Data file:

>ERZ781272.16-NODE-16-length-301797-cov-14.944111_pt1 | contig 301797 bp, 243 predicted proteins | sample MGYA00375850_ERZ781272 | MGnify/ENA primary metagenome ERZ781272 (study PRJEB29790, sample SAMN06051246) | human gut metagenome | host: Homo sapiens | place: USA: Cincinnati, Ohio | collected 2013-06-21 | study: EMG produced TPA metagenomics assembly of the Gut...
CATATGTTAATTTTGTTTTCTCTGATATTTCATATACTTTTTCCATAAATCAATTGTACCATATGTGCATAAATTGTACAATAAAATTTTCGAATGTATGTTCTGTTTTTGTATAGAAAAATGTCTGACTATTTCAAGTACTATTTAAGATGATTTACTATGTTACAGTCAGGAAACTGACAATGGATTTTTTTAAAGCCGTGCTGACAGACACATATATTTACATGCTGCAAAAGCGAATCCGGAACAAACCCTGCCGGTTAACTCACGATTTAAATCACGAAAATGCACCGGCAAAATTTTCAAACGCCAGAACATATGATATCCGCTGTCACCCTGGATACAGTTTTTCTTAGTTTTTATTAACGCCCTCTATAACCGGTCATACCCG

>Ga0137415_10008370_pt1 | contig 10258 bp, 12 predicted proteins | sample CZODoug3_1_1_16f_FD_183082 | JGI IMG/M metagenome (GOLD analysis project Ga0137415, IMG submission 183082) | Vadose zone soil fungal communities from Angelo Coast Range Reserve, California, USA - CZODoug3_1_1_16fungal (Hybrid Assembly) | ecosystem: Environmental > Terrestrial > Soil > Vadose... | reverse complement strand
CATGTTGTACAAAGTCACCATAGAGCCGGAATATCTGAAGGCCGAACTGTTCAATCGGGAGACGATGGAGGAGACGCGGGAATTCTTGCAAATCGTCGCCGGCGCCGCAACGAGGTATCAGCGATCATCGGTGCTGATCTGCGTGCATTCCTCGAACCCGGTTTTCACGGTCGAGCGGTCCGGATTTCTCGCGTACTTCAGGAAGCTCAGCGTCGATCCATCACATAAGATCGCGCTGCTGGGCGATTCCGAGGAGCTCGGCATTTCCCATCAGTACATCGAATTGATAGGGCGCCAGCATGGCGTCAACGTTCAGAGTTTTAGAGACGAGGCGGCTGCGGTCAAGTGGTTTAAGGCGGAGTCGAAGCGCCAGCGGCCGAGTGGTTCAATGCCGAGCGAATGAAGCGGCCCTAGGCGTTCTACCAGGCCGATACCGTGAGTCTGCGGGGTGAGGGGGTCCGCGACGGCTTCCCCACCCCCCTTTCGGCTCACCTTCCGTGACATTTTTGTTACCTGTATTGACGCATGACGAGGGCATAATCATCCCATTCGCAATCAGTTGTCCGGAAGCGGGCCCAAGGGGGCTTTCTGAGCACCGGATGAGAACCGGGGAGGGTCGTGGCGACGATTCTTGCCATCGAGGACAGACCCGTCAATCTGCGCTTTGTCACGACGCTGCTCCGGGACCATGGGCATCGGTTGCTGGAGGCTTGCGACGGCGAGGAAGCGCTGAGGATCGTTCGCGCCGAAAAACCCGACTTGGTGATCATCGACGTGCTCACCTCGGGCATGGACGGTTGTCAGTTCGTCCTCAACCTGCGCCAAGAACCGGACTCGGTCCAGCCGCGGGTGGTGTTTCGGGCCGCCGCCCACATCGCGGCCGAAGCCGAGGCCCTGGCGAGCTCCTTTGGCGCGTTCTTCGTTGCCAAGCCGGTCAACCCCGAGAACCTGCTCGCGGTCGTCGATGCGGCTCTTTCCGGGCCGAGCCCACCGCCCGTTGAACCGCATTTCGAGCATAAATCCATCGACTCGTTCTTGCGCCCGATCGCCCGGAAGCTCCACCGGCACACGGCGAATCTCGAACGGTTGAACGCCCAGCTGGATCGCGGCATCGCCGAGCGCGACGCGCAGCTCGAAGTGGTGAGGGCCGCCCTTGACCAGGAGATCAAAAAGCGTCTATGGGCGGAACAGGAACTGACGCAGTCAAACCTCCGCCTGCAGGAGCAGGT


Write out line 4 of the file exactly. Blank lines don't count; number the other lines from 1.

CATGTTGTACAAAGTCACCATAGAGCCGGAATATCTGAAGGCCGAACTGTTCAATCGGGAGACGATGGAGGAGACGCGGGAATTCTTGCAAATCGTCGCCGGCGCCGCAACGAGGTATCAGCGATCATCGGTGCTGATCTGCGTGCATTCCTCGAACCCGGTTTTCACGGTCGAGCGGTCCGGATTTCTCGCGTACTTCAGGAAGCTCAGCGTCGATCCATCACATAAGATCGCGCTGCTGGGCGATTCCGAGGAGCTCGGCATTTCCCATCAGTACATCGAATTGATAGGGCGCCAGCATGGCGTCAACGTTCAGAGTTTTAGAGACGAGGCGGCTGCGGTCAAGTGGTTTAAGGCGGAGTCGAAGCGCCAGCGGCCGAGTGGTTCAATGCCGAGCGAATGAAGCGGCCCTAGGCGTTCTACCAGGCCGATACCGTGAGTCTGCGGGGTGAGGGGGTCCGCGACGGCTTCCCCACCCCCCTTTCGGCTCACCTTCCGTGACATTTTTGTTACCTGTATTGACGCATGACGAGGGCATAATCATCCCATTCGCAATCAGTTGTCCGGAAGCGGGCCCAAGGGGGCTTTCTGAGCACCGGATGAGAACCGGGGAGGGTCGTGGCGACGATTCTTGCCATCGAGGACAGACCCGTCAATCTGCGCTTTGTCACGACGCTGCTCCGGGACCATGGGCATCGGTTGCTGGAGGCTTGCGACGGCGAGGAAGCGCTGAGGATCGTTCGCGCCGAAAAACCCGACTTGGTGATCATCGACGTGCTCACCTCGGGCATGGACGGTTGTCAGTTCGTCCTCAACCTGCGCCAAGAACCGGACTCGGTCCAGCCGCGGGTGGTGTTTCGGGCCGCCGCCCACATCGCGGCCGAAGCCGAGGCCCTGGCGAGCTCCTTTGGCGCGTTCTTCGTTGCCAAGCCGGTCAACCCCGAGAACCTGCTCGCGGTCGTCGATGCGGCTCTTTCCGGGCCGAGCCCACCGCCCGTTGAACCGCATTTCGAGCATAAATCCATCGACTCGTTCTTGCGCCCGATCGCCCGGAAGCTCCACCGGCACACGGCGAATCTCGAACGGTTGAACGCCCAGCTGGATCGCGGCATCGCCGAGCGCGACGCGCAGCTCGAAGTGGTGAGGGCCGCCCTTGACCAGGAGATCAAAAAGCGTCTATGGGCGGAACAGGAACTGACGCAGTCAAACCTCCGCCTGCAGGAGCAGGT